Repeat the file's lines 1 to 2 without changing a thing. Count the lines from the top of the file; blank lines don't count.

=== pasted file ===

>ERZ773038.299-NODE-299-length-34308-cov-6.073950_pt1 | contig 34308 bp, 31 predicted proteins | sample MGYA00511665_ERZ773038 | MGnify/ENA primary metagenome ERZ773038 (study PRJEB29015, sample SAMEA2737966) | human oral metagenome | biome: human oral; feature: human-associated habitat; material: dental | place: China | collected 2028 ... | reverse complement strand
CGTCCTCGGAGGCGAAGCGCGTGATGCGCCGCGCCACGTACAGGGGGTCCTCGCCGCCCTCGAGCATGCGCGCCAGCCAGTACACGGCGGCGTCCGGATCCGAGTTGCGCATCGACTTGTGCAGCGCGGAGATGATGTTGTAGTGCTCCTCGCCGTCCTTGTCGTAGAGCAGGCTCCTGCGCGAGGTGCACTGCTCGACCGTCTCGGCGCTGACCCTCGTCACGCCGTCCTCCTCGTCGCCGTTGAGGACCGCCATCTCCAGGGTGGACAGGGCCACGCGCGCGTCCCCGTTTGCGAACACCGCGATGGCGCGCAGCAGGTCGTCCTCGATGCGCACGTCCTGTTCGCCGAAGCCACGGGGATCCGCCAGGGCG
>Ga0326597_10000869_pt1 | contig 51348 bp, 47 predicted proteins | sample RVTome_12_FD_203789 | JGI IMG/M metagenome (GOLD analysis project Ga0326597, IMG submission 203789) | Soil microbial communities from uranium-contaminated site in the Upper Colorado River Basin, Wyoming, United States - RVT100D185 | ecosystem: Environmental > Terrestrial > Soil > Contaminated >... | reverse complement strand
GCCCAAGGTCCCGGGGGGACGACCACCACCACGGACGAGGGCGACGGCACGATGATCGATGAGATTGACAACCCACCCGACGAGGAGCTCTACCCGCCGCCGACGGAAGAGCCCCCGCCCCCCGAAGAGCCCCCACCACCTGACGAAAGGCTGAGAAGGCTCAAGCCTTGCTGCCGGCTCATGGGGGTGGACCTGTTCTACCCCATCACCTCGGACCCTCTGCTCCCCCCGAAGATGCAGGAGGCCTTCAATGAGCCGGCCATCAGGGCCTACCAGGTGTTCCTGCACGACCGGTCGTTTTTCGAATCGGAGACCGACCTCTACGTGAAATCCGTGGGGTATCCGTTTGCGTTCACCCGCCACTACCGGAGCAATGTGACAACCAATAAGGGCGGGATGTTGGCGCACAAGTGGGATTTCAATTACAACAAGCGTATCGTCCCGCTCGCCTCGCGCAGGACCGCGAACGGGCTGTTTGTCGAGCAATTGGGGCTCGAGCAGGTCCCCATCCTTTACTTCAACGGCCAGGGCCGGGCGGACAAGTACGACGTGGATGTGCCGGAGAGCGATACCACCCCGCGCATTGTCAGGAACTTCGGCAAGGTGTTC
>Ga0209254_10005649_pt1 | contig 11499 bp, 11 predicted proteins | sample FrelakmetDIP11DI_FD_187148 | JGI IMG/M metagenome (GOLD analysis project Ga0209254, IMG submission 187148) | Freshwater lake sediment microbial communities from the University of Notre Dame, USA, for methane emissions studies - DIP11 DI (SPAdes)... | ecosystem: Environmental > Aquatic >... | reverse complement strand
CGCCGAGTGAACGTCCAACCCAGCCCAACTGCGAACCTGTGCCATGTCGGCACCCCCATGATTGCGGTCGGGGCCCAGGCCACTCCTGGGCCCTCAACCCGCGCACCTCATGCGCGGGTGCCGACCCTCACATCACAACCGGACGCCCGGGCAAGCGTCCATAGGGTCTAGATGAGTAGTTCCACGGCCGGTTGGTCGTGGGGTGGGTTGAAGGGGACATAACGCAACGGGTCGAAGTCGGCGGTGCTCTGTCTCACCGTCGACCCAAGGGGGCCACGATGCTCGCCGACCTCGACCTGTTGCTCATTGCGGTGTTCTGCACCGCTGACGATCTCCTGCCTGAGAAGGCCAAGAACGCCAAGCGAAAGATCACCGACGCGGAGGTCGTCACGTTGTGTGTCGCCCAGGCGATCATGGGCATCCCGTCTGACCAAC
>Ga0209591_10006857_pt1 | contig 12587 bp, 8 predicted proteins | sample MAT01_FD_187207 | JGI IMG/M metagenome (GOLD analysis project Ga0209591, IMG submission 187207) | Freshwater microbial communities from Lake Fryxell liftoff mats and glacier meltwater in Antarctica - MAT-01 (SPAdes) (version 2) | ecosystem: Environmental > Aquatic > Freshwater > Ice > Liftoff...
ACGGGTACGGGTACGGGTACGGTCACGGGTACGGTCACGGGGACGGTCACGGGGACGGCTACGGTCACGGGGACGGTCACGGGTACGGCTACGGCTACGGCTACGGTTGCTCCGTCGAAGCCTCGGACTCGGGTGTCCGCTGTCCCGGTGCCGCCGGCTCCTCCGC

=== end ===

>ERZ773038.299-NODE-299-length-34308-cov-6.073950_pt1 | contig 34308 bp, 31 predicted proteins | sample MGYA00511665_ERZ773038 | MGnify/ENA primary metagenome ERZ773038 (study PRJEB29015, sample SAMEA2737966) | human oral metagenome | biome: human oral; feature: human-associated habitat; material: dental | place: China | collected 2028 ... | reverse complement strand
CGTCCTCGGAGGCGAAGCGCGTGATGCGCCGCGCCACGTACAGGGGGTCCTCGCCGCCCTCGAGCATGCGCGCCAGCCAGTACACGGCGGCGTCCGGATCCGAGTTGCGCATCGACTTGTGCAGCGCGGAGATGATGTTGTAGTGCTCCTCGCCGTCCTTGTCGTAGAGCAGGCTCCTGCGCGAGGTGCACTGCTCGACCGTCTCGGCGCTGACCCTCGTCACGCCGTCCTCCTCGTCGCCGTTGAGGACCGCCATCTCCAGGGTGGACAGGGCCACGCGCGCGTCCCCGTTTGCGAACACCGCGATGGCGCGCAGCAGGTCGTCCTCGATGCGCACGTCCTGTTCGCCGAAGCCACGGGGATCCGCCAGGGCG